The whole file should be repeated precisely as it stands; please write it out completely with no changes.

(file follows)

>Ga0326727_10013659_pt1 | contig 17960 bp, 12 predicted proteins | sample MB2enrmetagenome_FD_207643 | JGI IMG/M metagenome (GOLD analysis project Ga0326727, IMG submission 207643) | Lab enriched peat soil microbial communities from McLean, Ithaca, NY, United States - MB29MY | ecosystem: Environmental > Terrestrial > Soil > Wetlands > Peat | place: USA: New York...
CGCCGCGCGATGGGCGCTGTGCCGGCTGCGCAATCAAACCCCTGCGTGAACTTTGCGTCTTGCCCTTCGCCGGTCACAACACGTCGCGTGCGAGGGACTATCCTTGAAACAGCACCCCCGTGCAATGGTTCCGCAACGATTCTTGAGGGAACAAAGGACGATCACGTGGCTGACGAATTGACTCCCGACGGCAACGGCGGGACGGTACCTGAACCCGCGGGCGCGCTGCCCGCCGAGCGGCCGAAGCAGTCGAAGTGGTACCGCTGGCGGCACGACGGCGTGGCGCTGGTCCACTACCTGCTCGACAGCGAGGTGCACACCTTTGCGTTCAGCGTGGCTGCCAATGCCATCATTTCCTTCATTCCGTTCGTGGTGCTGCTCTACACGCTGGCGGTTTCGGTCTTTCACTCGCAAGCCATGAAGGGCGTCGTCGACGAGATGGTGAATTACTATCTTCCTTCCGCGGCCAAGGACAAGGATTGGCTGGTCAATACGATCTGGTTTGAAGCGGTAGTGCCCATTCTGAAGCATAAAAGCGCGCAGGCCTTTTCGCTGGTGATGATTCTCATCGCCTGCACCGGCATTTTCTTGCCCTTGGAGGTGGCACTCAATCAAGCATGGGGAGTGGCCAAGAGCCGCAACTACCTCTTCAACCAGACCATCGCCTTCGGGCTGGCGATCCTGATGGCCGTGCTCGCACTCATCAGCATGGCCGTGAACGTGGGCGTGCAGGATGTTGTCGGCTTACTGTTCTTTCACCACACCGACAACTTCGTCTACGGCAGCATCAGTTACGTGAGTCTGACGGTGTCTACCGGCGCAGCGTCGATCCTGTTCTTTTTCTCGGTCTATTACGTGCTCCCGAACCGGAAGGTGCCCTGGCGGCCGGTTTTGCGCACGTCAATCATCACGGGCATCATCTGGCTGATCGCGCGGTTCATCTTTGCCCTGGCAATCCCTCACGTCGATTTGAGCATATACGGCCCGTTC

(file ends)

>Ga0326727_10013659_pt1 | contig 17960 bp, 12 predicted proteins | sample MB2enrmetagenome_FD_207643 | JGI IMG/M metagenome (GOLD analysis project Ga0326727, IMG submission 207643) | Lab enriched peat soil microbial communities from McLean, Ithaca, NY, United States - MB29MY | ecosystem: Environmental > Terrestrial > Soil > Wetlands > Peat | place: USA: New York...
CGCCGCGCGATGGGCGCTGTGCCGGCTGCGCAATCAAACCCCTGCGTGAACTTTGCGTCTTGCCCTTCGCCGGTCACAACACGTCGCGTGCGAGGGACTATCCTTGAAACAGCACCCCCGTGCAATGGTTCCGCAACGATTCTTGAGGGAACAAAGGACGATCACGTGGCTGACGAATTGACTCCCGACGGCAACGGCGGGACGGTACCTGAACCCGCGGGCGCGCTGCCCGCCGAGCGGCCGAAGCAGTCGAAGTGGTACCGCTGGCGGCACGACGGCGTGGCGCTGGTCCACTACCTGCTCGACAGCGAGGTGCACACCTTTGCGTTCAGCGTGGCTGCCAATGCCATCATTTCCTTCATTCCGTTCGTGGTGCTGCTCTACACGCTGGCGGTTTCGGTCTTTCACTCGCAAGCCATGAAGGGCGTCGTCGACGAGATGGTGAATTACTATCTTCCTTCCGCGGCCAAGGACAAGGATTGGCTGGTCAATACGATCTGGTTTGAAGCGGTAGTGCCCATTCTGAAGCATAAAAGCGCGCAGGCCTTTTCGCTGGTGATGATTCTCATCGCCTGCACCGGCATTTTCTTGCCCTTGGAGGTGGCACTCAATCAAGCATGGGGAGTGGCCAAGAGCCGCAACTACCTCTTCAACCAGACCATCGCCTTCGGGCTGGCGATCCTGATGGCCGTGCTCGCACTCATCAGCATGGCCGTGAACGTGGGCGTGCAGGATGTTGTCGGCTTACTGTTCTTTCACCACACCGACAACTTCGTCTACGGCAGCATCAGTTACGTGAGTCTGACGGTGTCTACCGGCGCAGCGTCGATCCTGTTCTTTTTCTCGGTCTATTACGTGCTCCCGAACCGGAAGGTGCCCTGGCGGCCGGTTTTGCGCACGTCAATCATCACGGGCATCATCTGGCTGATCGCGCGGTTCATCTTTGCCCTGGCAATCCCTCACGTCGATTTGAGCATATACGGCCCGTTC